Call for submissions: Fall Harvest

What do you hunt, fish, and gather? Email your submission or show us on Instagram to participate in this month’s Adventures in Aperture!

Fall harvest, window box garden of lettuce and kale

Window-box garden

Fall harvest is a time of preparation. Whether you’re a hunter or fisherman putting up meat for the winter, a bear fattening up for hibernation, or a squirrel gathering acorns relentlessly, tuning into the rhythm of the environment is the key to survival.

But it’s more than just the act itself; it’s what it gives back. Good food nourishes your body, can be shared with friends and family, and connects you to the land. There’s more meaning behind an afternoon spent splitting a sauna’s wood versus going to the gym, though both provide good exercise. You look at that wood differently; see the knots and rings; shapes and grains, and adjust your swing accordingly to fight through the stubborn son of a bitch. There is something primordially transcendent about this ritual that bonds you to the land.

Yet unquestionably, food has become an institutionalized concept. We’re all guilty of it: at the grocery store we grab a tomato we have no connection with, or wonder if it’s worth it to spend 99 cents on organic bananas or 79 cents on the guilt-ridden ones—but what did it take to get any of that fruit? How much fossil fuel was used in its production and transport? How many others like it did not meet the aesthetic standards of the produce aisle and how many more spoiled during transport? What really is the footprint of a store-bought tomato versus one grown in a garden? What about a locally hunted moose versus store-bought grass-fed beef?

Harvesting is communion with the land, and it’s only in the last few generations that we’ve lost that.

In fact, the grocery market mentality is ingrained in all of us to the point that we don’t question it. For many of us, the ritual of grocery shopping is our closest connection to our food’s origin and the repercussions are evident. We have become so disconnected from the process of feeding ourselves that some people become unsettled by the thought of hunting but won’t bat an eye before buying low-grade meat at a fast food restaurant.

Window box garden: lettuce, kale, broccoli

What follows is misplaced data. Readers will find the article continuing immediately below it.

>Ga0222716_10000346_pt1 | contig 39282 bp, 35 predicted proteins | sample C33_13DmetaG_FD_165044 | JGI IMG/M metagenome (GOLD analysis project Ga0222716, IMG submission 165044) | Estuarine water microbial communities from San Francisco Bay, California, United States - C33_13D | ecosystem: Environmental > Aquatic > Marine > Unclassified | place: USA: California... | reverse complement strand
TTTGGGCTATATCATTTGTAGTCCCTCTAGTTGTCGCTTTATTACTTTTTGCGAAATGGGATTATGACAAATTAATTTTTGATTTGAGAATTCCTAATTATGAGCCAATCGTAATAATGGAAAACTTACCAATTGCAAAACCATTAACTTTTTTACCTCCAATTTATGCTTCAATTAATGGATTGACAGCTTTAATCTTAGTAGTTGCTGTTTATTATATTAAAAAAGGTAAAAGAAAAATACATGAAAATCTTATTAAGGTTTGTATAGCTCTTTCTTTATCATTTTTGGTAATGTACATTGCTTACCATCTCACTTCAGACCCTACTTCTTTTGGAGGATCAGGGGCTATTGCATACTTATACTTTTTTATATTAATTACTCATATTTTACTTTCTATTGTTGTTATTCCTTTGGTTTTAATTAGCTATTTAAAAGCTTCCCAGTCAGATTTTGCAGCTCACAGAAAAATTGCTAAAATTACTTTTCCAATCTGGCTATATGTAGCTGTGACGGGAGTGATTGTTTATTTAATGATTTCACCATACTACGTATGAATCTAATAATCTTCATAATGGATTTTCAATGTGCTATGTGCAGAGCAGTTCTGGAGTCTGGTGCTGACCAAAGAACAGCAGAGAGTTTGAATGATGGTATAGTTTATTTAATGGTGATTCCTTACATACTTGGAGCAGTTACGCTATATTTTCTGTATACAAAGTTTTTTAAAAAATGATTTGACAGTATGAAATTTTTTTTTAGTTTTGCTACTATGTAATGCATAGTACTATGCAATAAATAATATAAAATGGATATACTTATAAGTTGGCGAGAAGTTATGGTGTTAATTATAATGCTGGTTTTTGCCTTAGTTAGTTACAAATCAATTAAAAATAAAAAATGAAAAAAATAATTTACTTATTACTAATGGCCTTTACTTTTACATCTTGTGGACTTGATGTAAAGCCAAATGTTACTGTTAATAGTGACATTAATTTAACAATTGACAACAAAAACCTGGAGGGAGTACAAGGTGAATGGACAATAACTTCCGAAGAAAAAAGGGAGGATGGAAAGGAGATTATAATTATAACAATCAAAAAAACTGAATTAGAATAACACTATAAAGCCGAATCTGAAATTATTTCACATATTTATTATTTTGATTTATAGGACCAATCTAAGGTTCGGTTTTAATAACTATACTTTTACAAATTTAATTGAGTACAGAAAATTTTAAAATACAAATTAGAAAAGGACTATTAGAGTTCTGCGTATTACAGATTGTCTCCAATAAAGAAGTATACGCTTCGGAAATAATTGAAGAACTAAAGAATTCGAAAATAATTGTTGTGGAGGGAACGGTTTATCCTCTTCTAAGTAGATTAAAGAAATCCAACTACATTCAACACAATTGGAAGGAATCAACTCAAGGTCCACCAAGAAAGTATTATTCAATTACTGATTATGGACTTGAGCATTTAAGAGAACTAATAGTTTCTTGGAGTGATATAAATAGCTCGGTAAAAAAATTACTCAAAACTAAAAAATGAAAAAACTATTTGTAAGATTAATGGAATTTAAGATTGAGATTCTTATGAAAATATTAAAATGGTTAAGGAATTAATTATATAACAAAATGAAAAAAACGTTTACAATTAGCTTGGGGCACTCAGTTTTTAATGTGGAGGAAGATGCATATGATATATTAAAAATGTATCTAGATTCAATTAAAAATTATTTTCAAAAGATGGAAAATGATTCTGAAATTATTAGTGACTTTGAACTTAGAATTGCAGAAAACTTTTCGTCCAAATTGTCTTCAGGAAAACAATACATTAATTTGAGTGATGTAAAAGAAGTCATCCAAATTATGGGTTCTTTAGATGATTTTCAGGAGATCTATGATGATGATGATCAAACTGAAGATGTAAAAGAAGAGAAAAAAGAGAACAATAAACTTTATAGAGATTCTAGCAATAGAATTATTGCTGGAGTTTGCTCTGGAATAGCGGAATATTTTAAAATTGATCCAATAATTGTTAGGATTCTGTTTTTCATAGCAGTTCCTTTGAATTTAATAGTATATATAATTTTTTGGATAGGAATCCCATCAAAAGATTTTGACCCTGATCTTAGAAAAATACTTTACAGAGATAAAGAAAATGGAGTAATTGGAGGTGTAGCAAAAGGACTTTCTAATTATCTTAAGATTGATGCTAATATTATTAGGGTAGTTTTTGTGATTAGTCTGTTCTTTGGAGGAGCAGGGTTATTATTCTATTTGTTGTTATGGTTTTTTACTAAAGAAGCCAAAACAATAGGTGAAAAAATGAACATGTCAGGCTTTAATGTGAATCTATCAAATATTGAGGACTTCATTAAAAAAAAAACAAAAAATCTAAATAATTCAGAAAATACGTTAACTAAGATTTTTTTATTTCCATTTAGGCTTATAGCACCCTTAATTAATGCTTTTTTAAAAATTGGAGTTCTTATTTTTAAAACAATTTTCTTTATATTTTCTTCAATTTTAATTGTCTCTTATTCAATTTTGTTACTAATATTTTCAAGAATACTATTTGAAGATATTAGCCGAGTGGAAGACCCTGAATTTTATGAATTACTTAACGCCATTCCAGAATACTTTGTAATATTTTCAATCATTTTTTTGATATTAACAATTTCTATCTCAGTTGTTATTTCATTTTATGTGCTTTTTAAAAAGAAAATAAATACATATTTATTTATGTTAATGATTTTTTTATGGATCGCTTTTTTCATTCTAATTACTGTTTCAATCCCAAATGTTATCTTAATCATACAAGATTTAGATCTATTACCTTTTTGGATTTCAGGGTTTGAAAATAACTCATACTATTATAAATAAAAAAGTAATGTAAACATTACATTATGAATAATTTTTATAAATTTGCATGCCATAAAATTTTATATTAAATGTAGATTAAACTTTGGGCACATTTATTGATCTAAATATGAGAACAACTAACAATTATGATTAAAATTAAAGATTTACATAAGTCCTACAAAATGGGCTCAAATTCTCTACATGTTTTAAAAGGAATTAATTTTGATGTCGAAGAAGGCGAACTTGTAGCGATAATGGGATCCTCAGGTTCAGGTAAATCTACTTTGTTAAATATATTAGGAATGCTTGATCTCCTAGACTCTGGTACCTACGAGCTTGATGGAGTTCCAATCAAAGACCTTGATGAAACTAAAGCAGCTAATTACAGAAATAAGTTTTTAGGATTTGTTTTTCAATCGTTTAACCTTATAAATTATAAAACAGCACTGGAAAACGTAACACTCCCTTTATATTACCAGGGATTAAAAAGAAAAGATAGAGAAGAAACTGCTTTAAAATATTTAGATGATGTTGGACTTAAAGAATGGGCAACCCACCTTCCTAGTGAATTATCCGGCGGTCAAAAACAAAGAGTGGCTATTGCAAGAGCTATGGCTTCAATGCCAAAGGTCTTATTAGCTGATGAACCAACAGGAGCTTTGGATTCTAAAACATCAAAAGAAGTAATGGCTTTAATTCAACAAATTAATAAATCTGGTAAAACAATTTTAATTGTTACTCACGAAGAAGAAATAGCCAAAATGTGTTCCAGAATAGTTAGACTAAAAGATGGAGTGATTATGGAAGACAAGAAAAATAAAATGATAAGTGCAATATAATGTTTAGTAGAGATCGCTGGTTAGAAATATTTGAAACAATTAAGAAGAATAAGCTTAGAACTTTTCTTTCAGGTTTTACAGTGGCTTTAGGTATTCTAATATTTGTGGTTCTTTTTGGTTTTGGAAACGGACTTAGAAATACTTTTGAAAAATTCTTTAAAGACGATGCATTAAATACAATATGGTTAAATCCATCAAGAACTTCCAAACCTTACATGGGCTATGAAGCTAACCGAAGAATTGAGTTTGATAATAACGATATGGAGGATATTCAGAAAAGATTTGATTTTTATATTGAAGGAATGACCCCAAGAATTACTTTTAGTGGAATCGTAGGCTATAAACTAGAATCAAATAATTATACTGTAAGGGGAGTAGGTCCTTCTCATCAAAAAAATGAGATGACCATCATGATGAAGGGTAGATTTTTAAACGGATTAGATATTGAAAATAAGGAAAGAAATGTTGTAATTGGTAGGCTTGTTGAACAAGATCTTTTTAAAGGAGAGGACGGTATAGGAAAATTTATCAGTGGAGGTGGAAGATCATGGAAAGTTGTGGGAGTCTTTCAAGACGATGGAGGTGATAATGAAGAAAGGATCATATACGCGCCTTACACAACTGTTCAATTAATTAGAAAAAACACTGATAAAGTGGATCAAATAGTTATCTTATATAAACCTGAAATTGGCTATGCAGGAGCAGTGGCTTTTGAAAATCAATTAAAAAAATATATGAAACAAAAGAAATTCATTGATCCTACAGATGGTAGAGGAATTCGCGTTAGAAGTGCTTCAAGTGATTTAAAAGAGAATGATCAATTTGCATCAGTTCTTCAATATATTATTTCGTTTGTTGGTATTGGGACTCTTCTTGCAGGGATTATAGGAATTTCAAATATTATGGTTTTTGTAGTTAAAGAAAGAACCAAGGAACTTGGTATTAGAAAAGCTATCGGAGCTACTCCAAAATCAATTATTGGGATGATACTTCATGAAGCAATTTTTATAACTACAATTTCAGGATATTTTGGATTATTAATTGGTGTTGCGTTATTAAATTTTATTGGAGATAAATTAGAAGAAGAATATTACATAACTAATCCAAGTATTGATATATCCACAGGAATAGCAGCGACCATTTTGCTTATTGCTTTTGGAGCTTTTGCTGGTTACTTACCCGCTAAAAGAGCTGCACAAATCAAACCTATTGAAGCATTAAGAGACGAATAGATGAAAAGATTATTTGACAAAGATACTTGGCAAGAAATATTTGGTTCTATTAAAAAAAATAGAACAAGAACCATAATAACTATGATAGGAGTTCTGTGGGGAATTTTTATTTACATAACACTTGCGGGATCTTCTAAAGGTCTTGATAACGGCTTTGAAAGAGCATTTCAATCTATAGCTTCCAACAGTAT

Produce that will grow despite your most inept efforts

Although I am no role model for food harvesting, this year I took some strides toward improving my relationship with the land. Namely, I grew a small garden slightly bigger than a window box and harvested kale, lettuce, and broccoli—three vegetables that can grow in any condition short of a nuclear fallout—but I did it. And despite my complete ineptitude as a gardener, I felt the reward of making salads and smoothies with food I’d grown. This feeling has only escalated this fall as I’ve collected blueberries and cranberries to add to home meals.

Alaska fall harvest: picking blueberries and cranberries

Alaska fall harvest: picking berries

Many people provide far more for themselves than I’ve managed. Now I wonder: what is the Professional Nomads community harvesting this fall? How many fisherman are among us, who’s headed to deer camp, and who’s growing alfalfa sprouts in a container on a shelf? Show us your fall harvest! What has the land provided you?

This isn’t a chance to brag about how big of a moose you’ve killed, this is a celebration of life and the life cycle. Let’s see what is possible in this day and age. Let’s get an understanding of where our food comes from and create a visual representation of our collective bounty.

Whether you grew it yourself, hunted it, or gathered it from the land, we want to know: what has the land provided you? Send your photos to, or Instagram them by tagging BOTH @professional_nomads and #professionalnomadsfallharvest. Be sure to include a few words so we can understand the importance of your harvest.

This month, the first ten participants receive a Professional Nomads sticker so let us know where to snail mail your shwag! Selected work will be showcased on Professional Nomads retains the right to use your submission anywhere on as well as ProNo social media (giving you photo credit, of course); photographers retain reprint rights as well as bragging rights in social settings. A collage of the best submissions will be unveiled October 1st!


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